In oth­er words, if doubt is the prod­uct ped­dled by our oppo­nents, then we should start traf­fick­ing in curios­i­ty.

Further reading

Helping users retell experiences

A frame from a Second Life machinima

I talked about the dif­fer­ence between emer­gent and embed­ded nar­ra­tive in games a while ago. I also intro­duced my Inter­ac­tion 08 talk in a pre­vi­ous post. I’d like to now fol­low up with some thoughts on the sto­ry­telling that hap­pens out­side of a user’s direct inter­ac­tion with a prod­uct or ser­vice — the sto­ry­telling she engages in when recount­ing the expe­ri­ence of use to oth­er peo­ple.

Obvi­ous­ly, sup­port­ing the retelling of expe­ri­ences is impor­tant. After all if you’re offer­ing a cool prod­uct or ser­vice, you want oth­ers to know about it. A pas­sion­ate user is prob­a­bly your best advo­cate. It only makes sense for you to cre­ate easy ways for her to share her expe­ri­ences with oth­ers. It can also deep­en a user’s own expe­ri­ence — mak­ing the prod­uct or ser­vice part of a sto­ry where­in she is kick­ing ass can cre­ate a pos­i­tive feed­back loop.

Games have picked up on this, of course. They’ve employed numer­ous ways for users to retell their play-ses­sions. In Rules of Play, Salen and Zim­mer­man list a num­ber of them:

  1. The replay — found in rac­ing games for instance — lit­er­al­ly replays the actions of the play­er after she com­pletes a track, stage or lev­el. Some­times this is done in ways that wouldn’t be prac­ti­cal in the game itself1 in all cas­es it is done in a way that fits the feel of the game, the expe­ri­ence the game aims for.
  2. Oth­er games take this one step fur­ther and allow play­ers to con­trol the view of the replay them­selves. They’ll also allow users to redis­trib­ute the record­ing of their actions. Doom did this, it was called the recam.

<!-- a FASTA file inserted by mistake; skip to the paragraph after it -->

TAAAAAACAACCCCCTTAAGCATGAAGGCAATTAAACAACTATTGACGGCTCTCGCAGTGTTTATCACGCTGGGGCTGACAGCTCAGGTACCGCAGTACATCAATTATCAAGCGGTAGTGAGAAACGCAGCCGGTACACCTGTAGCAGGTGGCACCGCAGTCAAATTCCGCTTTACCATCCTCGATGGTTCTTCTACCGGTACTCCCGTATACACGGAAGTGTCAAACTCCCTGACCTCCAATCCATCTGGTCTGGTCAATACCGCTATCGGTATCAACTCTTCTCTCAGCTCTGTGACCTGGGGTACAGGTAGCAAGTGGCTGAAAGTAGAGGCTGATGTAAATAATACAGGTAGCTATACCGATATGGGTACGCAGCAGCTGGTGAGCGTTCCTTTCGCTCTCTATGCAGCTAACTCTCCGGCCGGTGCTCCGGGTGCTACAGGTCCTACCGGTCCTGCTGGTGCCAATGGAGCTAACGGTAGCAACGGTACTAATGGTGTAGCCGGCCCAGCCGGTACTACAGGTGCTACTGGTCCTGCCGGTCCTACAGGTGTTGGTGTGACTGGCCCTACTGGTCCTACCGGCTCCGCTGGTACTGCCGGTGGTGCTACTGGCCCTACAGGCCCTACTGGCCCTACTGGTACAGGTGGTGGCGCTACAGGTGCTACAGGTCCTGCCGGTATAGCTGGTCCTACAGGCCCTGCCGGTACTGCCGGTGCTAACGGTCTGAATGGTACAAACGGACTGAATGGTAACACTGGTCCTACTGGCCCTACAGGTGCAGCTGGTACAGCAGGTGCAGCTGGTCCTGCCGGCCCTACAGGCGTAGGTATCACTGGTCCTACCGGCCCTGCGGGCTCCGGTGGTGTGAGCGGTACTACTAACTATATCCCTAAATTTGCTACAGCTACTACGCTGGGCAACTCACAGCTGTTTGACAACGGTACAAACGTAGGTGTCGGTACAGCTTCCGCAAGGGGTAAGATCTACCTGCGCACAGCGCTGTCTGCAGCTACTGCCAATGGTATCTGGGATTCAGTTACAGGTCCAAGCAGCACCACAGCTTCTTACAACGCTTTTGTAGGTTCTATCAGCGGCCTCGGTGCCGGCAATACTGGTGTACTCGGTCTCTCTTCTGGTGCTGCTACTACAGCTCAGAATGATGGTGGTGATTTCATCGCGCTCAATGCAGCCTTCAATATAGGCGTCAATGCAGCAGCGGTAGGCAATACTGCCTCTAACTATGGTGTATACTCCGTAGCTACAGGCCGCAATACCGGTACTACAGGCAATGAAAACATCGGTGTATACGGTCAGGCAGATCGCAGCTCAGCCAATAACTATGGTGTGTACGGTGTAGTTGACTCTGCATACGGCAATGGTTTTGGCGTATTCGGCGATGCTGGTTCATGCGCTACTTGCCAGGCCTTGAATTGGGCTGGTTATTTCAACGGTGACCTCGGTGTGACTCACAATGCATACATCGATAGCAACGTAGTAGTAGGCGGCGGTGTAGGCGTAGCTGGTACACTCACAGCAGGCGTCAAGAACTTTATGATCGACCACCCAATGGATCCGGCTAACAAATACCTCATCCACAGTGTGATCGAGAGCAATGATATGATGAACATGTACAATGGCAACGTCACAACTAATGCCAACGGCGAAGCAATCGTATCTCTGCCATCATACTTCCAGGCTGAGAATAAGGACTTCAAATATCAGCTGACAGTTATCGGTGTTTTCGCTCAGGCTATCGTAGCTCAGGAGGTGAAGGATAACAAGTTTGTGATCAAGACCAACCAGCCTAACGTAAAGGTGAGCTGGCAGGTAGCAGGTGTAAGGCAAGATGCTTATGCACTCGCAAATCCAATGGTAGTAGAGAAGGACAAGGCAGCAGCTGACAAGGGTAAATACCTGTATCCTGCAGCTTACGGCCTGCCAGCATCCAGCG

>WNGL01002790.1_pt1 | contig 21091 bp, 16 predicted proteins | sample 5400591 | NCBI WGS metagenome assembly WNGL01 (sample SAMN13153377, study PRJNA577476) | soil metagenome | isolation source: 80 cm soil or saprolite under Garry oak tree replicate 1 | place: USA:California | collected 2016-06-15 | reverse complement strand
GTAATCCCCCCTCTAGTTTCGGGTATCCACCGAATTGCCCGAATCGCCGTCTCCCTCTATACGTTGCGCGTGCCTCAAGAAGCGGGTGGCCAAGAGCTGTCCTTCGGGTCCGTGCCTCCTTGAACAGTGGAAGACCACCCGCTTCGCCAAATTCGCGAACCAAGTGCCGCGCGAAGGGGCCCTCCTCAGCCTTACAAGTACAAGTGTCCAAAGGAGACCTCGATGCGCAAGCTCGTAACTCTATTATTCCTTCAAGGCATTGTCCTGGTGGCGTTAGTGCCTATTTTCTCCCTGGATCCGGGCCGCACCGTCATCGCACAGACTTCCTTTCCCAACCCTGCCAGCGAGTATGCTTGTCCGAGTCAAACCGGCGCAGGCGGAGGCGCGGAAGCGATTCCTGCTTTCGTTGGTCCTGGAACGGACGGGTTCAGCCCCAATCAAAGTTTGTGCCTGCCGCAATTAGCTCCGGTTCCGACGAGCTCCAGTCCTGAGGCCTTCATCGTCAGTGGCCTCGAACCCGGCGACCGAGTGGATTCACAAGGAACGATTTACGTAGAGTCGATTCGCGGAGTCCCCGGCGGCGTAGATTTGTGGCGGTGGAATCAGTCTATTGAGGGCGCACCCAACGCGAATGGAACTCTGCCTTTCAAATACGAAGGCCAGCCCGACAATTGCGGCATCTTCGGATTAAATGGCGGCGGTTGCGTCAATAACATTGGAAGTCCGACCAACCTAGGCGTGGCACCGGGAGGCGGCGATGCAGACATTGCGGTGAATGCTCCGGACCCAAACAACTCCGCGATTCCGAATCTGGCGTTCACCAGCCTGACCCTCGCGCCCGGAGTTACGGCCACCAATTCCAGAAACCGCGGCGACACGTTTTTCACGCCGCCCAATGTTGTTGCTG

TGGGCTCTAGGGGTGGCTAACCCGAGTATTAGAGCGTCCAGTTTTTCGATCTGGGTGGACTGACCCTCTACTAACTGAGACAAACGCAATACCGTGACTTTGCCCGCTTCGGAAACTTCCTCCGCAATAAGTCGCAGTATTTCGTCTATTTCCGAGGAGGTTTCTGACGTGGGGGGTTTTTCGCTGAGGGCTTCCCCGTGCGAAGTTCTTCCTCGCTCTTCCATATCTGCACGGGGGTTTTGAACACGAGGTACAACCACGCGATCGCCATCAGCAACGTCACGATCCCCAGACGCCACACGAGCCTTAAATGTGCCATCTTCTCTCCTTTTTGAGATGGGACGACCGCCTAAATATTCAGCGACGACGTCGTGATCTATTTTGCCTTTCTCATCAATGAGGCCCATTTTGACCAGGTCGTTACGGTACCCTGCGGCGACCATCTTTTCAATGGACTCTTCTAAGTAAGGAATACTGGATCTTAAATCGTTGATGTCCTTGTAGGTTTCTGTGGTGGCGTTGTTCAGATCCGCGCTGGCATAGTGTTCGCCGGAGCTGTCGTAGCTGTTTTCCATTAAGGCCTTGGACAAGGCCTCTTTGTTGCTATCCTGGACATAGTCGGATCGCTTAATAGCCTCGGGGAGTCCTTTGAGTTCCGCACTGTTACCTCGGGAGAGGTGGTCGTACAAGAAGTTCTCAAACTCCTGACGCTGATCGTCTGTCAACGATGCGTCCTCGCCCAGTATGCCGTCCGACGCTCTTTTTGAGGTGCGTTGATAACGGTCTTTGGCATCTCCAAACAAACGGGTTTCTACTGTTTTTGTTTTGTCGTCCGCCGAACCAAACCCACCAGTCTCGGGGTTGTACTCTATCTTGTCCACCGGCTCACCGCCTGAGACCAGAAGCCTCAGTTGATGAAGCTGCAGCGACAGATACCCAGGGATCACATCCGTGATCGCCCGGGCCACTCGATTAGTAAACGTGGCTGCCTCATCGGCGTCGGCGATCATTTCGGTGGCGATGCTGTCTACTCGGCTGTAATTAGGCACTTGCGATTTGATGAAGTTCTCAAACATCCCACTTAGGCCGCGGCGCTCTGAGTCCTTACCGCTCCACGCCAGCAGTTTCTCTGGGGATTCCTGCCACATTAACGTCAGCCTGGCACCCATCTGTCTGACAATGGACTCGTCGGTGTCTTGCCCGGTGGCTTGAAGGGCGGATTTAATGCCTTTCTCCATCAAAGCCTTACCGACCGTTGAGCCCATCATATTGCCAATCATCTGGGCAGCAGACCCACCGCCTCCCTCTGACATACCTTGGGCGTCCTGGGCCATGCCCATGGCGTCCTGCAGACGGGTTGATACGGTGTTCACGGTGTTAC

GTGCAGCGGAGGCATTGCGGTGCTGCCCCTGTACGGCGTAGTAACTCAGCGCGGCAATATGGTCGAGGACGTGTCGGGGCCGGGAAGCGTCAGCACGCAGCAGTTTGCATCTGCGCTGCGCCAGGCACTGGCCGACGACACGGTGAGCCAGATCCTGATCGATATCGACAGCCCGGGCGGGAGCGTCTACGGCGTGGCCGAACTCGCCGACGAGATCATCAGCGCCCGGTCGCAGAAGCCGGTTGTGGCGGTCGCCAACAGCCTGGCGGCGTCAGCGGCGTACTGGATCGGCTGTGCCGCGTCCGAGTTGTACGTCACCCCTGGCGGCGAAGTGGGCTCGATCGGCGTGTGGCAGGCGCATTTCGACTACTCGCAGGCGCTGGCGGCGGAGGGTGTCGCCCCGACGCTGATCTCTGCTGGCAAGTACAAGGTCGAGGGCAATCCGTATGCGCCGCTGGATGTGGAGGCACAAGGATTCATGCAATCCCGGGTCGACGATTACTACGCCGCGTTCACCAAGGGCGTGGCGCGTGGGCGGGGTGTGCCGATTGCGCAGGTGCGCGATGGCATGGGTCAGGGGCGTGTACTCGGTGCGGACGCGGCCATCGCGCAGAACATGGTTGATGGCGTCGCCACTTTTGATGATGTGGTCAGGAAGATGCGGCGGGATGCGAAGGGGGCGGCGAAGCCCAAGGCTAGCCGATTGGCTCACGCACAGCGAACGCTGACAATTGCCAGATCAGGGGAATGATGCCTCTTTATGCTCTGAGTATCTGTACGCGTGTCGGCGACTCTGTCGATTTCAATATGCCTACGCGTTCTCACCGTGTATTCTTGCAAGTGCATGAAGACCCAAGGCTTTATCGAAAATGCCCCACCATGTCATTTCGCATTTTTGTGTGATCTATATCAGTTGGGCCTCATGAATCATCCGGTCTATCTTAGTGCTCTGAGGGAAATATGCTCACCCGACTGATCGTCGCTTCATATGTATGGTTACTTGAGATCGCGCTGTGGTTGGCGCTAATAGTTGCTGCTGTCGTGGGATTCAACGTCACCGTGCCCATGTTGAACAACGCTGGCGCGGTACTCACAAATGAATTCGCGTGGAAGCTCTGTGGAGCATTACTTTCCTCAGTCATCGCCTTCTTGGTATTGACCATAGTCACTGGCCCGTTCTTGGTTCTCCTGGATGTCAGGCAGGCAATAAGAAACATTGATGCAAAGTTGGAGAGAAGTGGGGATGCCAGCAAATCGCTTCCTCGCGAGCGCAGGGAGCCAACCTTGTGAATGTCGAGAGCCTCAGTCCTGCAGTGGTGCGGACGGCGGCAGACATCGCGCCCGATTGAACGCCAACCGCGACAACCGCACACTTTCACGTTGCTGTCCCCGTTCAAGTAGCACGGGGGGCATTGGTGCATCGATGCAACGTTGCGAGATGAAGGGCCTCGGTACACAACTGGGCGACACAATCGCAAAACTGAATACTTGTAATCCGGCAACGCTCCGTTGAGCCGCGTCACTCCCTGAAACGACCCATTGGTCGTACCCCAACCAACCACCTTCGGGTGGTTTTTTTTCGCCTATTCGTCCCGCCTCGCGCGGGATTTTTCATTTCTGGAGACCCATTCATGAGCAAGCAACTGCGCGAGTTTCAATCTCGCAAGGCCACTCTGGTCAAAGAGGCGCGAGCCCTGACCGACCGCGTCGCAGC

3. A log­i­cal pro­gres­sion is found in the machin­i­ma phe­nom­e­non, where the play of a game takes a back-seat to the retelling of play, effec­tive­ly mak­ing the game a tool for per­son­al cre­ative expres­sion. A famous exam­ple are the many soap opera episodes pro­duced by play­ers of The Sims.
  4. Final­ly, with the advent of more embod­ied inter­ac­tions in gam­ing there’s an upsurge of online videos of game-play. Hav­ing an embod­ied inter­face makes it much eas­i­er for bystanders to ‘read’ what’s going on, effec­tive­ly open­ing the way for play to become like per­for­mance2.

How does this trans­late to the design of user expe­ri­ences in dig­i­tal and phys­i­cal prod­ucts? I think there are a few things that are impor­tant in the retelling of expe­ri­ences:

  • The pro­tag­o­nist is the user, not your prod­uct. Your prod­uct or ser­vice is the enabler for the user to look cool in a sto­ry.
  • The way in which you enable retelling should be well-inte­grat­ed with the expe­ri­ence you’re aim­ing for. The recam made sense for Doom because it allowed play­ers to boast about their achieve­ments.
  • You don’t have to cre­ate all the sto­ry­telling tools your­self. You should try to play nice with the stuff that’s already out there, such as pod-cast­ing ser­vices, video-blog­ging tools, sketch-cast­ing, pho­to-shar­ing etc.

Have good exam­ples of prod­ucts and ser­vices that help their users tell sto­ries about their expe­ri­ences? Let me know in the com­ments!

  1. For instance using dif­fer­ent cam­era angles, lens­es or fil­ters for a more dra­mat­ic look. []
  2. My favorite exam­ple being this video of a cou­ple of guys play­ing Gui­tar Hero. []

More than useful — outline of my Interaction 08 talk

Illustration from children's book

A while back I was hap­py to hear that my sub­mis­sion for Inter­ac­tion 08 is accept­ed. This will be the first con­fer­ence organ­ised by the IxDA. Obvi­ous­ly I’m proud to be part of that. I’ll prob­a­bly be build­ing my talk a post at a time on this blog, more or less like I did with the one for the Euro IA Sum­mit of this year. If you’re won­der­ing wether it’ll be worth fol­low­ing along, let me out­line the argu­ment I made in my sub­mis­sion:

There’s a gen­er­a­tion of ‘users’ expect­ing their dig­i­tal and phys­i­cal prod­ucts to be cus­tomiz­able, per­son­al­ize-able and re-com­bin­able. These users explore the poten­tial of these 3C prod­ucts through play. This is why I think it’s worth­while for inter­ac­tion design­er to get a bet­ter under­stand­ing of how to design for open-end­ed play. Obvi­ous­ly, it makes sense to do some shop­ping around in the the­o­ries of our col­leagues in game design. Why should design­ers both­er? Play­ful prod­ucts have deeply engaged users that can’t stop telling sto­ries about their expe­ri­ences with them.

The focus of this talk is firm­ly on design­ing sto­ries that emerge through play and enabling the retelling of those play expe­ri­ences.

Like I said, I’ll dive deep­er into these top­ics in the com­ing peri­od. If you have any views of your own on this — or use­ful resources that you think I should check out — do let me know.

Update: Today the full con­fer­ence pro­gram was announced and my name is actu­al­ly on there. The pro­gram looks real­ly cool, and I’m real­ly hap­py to see some talks relat­ed to mine in there as well. See you in Savan­nah!